IBM latest tech “Blindchaser” wants to solve social distancing among persons who are blind! Author Mugambi Paul

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IBM's latest app helps visually impaired users stand in socially
distanced lines.
Nearly one and a half year after the novel coronavirus was first
detected, countries in various parts of the world are still
implementing rolling lockdowns and curfews while encouraging
mask-wearing and social distancing. While these are designed to
prevent the spread of the virus, people with disabilities may have
difficulty observing these rules in public places.
 A team of researchers at IBM is working to change that, with the help
of the new LineChaser application, using AI to help visually impaired
people maintain a safe distance from others around them, as spotted by
SlashGear. Instead of relying on a single camera, the app uses data
from two sensors to help users measure the distance between themselves
and the person in front of them.
Using software to make use of information captured by the device’s RGB
and infrared depth sensors, to keep track of people in their
surroundings – the former is used to detect people nearby, while the
infrared sensor is used to measure their distance from the user. It
then provides them with audio and haptic feedback. On the basis of
these responses, visually impaired users can then decide whether they
need to move forward in a line or stay put.
According to the IBM researcher Hironobu Takagi, the app was tested on
participants with various disabilities and helped all of them
successfully managed to reach the end of a line, while visually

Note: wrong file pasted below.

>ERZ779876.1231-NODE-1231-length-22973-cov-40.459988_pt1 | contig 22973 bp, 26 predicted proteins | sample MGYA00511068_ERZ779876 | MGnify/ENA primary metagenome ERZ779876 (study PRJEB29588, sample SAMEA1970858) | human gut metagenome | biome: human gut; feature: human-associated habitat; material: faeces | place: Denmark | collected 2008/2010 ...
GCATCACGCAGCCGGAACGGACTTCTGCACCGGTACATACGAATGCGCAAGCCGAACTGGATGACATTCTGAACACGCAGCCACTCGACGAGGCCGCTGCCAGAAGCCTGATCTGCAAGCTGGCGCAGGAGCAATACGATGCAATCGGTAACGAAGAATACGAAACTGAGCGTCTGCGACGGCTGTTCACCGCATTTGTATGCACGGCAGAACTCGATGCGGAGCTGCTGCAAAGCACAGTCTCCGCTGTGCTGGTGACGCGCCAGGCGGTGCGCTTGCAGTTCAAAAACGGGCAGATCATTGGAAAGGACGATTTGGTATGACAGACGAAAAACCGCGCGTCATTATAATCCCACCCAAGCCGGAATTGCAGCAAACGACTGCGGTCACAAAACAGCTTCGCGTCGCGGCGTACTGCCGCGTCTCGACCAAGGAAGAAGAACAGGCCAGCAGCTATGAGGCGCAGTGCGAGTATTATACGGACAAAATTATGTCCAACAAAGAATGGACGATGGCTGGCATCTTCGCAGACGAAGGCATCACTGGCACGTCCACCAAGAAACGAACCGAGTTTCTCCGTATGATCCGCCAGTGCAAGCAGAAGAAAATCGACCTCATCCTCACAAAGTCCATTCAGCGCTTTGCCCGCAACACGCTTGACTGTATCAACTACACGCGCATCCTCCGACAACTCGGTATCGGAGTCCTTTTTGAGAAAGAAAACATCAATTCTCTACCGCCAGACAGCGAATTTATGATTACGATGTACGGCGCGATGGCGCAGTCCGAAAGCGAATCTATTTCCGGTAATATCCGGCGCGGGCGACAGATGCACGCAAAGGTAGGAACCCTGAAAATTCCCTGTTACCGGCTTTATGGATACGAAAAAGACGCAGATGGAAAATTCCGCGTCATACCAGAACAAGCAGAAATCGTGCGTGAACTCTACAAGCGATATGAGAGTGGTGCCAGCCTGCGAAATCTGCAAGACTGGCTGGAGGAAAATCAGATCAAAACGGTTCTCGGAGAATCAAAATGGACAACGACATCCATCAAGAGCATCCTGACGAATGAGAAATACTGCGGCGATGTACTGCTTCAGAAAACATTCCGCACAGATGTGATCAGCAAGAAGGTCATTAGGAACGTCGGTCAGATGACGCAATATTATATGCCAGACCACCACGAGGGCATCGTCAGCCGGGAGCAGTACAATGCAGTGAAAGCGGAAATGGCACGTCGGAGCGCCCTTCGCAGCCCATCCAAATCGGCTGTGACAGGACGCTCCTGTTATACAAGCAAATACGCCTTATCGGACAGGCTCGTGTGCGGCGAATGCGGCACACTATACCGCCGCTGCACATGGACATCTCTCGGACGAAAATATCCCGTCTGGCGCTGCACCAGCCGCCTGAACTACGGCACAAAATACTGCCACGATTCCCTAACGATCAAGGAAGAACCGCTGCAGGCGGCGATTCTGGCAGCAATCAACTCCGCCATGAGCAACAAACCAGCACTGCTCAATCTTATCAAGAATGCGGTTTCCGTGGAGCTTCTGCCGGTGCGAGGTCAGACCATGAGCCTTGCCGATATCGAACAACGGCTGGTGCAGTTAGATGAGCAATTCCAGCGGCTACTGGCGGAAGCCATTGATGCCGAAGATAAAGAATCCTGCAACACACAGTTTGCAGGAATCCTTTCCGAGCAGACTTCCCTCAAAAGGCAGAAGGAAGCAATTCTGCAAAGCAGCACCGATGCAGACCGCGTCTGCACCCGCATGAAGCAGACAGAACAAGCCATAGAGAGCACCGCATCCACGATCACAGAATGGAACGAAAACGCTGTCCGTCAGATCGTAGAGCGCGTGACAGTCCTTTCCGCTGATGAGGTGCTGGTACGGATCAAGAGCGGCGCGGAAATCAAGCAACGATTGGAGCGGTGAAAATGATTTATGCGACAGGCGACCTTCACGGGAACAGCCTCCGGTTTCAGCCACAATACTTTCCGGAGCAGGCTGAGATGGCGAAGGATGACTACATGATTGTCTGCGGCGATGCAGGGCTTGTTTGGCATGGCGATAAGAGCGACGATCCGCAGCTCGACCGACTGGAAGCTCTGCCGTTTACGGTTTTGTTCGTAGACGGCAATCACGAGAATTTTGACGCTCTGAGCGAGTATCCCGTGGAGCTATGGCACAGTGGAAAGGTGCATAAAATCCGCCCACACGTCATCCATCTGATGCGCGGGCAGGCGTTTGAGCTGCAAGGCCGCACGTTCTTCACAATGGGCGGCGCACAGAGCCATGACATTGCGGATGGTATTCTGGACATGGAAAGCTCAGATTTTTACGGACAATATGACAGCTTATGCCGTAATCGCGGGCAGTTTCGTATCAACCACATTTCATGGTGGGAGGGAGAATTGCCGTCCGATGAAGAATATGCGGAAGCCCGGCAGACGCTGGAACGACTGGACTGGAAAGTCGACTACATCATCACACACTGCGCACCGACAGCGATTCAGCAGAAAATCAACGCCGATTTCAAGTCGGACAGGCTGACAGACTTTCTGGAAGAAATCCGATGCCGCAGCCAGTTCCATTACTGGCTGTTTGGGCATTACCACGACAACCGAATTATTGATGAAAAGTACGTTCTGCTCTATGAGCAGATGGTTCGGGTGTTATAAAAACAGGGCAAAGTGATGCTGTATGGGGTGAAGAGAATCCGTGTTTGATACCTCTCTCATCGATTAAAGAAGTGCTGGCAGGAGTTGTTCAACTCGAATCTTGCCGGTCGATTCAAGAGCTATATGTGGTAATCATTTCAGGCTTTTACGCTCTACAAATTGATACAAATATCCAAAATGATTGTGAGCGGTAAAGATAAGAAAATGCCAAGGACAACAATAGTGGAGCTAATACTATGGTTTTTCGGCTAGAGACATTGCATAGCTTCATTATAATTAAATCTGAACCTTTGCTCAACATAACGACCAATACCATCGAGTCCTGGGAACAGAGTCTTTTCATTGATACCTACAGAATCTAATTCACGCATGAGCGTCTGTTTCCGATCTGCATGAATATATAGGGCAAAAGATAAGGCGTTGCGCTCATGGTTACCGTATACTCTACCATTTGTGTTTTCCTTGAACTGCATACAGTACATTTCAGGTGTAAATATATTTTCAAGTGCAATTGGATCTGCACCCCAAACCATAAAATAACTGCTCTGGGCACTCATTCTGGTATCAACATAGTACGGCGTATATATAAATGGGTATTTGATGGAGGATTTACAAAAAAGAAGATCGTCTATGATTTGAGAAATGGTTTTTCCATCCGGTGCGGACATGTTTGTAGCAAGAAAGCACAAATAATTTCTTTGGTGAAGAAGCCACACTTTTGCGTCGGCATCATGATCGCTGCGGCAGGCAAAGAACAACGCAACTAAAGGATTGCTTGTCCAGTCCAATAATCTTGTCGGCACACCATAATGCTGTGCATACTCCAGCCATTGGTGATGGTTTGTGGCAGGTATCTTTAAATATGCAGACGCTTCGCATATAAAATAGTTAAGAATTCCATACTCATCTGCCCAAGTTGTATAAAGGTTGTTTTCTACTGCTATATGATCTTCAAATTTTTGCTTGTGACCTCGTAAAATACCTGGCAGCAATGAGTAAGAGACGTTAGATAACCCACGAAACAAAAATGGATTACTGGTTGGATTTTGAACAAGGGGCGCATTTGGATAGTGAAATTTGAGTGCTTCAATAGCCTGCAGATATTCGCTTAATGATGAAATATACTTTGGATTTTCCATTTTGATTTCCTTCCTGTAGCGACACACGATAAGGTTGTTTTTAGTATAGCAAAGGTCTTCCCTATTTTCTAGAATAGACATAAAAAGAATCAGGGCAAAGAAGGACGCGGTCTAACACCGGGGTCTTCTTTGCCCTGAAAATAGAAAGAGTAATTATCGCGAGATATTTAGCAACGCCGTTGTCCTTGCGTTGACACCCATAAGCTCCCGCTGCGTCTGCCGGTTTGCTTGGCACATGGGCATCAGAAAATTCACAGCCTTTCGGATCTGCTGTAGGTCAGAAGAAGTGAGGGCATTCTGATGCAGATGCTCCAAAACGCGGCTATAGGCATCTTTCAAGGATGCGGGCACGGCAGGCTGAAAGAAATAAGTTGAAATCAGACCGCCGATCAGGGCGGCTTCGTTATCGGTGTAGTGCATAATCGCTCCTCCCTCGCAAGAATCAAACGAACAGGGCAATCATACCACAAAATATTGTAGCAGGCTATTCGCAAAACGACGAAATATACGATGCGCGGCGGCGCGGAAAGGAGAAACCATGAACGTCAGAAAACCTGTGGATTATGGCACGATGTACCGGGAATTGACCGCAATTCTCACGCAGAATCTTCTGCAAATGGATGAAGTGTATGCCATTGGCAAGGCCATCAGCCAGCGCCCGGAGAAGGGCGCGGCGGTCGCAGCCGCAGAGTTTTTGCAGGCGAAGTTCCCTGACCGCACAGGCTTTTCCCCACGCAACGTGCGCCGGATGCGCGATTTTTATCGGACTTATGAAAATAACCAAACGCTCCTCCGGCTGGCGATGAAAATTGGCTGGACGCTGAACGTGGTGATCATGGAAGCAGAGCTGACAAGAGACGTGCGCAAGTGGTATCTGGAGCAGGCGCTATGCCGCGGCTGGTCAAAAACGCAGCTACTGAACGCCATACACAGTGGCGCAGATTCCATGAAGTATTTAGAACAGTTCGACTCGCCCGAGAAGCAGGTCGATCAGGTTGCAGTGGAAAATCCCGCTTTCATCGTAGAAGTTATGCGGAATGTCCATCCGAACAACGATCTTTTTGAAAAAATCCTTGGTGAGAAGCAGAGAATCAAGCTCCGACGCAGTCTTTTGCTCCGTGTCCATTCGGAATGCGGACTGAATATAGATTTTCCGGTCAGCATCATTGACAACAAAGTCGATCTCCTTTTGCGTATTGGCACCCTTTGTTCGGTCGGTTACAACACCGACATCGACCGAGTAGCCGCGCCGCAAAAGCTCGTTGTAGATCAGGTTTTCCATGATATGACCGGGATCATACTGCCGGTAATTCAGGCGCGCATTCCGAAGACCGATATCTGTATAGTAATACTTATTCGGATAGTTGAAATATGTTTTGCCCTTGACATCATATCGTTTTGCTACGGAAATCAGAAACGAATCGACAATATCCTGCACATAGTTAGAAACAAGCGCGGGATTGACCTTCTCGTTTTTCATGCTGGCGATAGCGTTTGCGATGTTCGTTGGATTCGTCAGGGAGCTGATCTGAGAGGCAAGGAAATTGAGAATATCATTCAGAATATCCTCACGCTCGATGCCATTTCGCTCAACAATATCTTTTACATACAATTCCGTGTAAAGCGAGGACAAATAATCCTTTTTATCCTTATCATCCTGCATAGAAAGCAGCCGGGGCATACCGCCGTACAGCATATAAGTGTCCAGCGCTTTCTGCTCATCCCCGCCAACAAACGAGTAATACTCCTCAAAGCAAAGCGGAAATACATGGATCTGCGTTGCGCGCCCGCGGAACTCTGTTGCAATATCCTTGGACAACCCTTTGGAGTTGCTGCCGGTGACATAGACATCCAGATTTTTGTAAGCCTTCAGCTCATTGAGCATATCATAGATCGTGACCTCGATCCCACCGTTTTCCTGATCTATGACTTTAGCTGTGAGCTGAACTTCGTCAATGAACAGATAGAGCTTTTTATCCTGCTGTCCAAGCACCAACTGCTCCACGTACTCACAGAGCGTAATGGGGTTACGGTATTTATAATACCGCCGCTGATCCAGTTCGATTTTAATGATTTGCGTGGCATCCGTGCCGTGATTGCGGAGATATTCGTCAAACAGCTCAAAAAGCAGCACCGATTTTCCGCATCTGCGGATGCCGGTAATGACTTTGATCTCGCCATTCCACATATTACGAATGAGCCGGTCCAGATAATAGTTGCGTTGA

impaired users were able to stop at an ‘acceptable position’ 91.7
percent of the time if they were following a line. Takagi also said
that participants in the trial gave the system a high usability score,
while reporting higher confidence and comfortableness when they were
standing in line. sWe hope that more visually impaired people can benefit from our

Speaking to disability sausage media Takagi said they also hope that with time, the social acceptance of the use of camera devices in public spaces will improve. They found the acceptance was already high if a blind person used a device for
assistive purposes, but we think that as a society, we need to improve our understanding of such technologies”. Join us in the disability sausage YouTube channel for much mouthwatering articles

The views expressed here are for the author and do not represent any agency or organization.

Mugambi Paul is a public policy, diversity, inclusion and sustainability expert.

Australian Chief Minister Award winner

“excellence of making inclusion happen”


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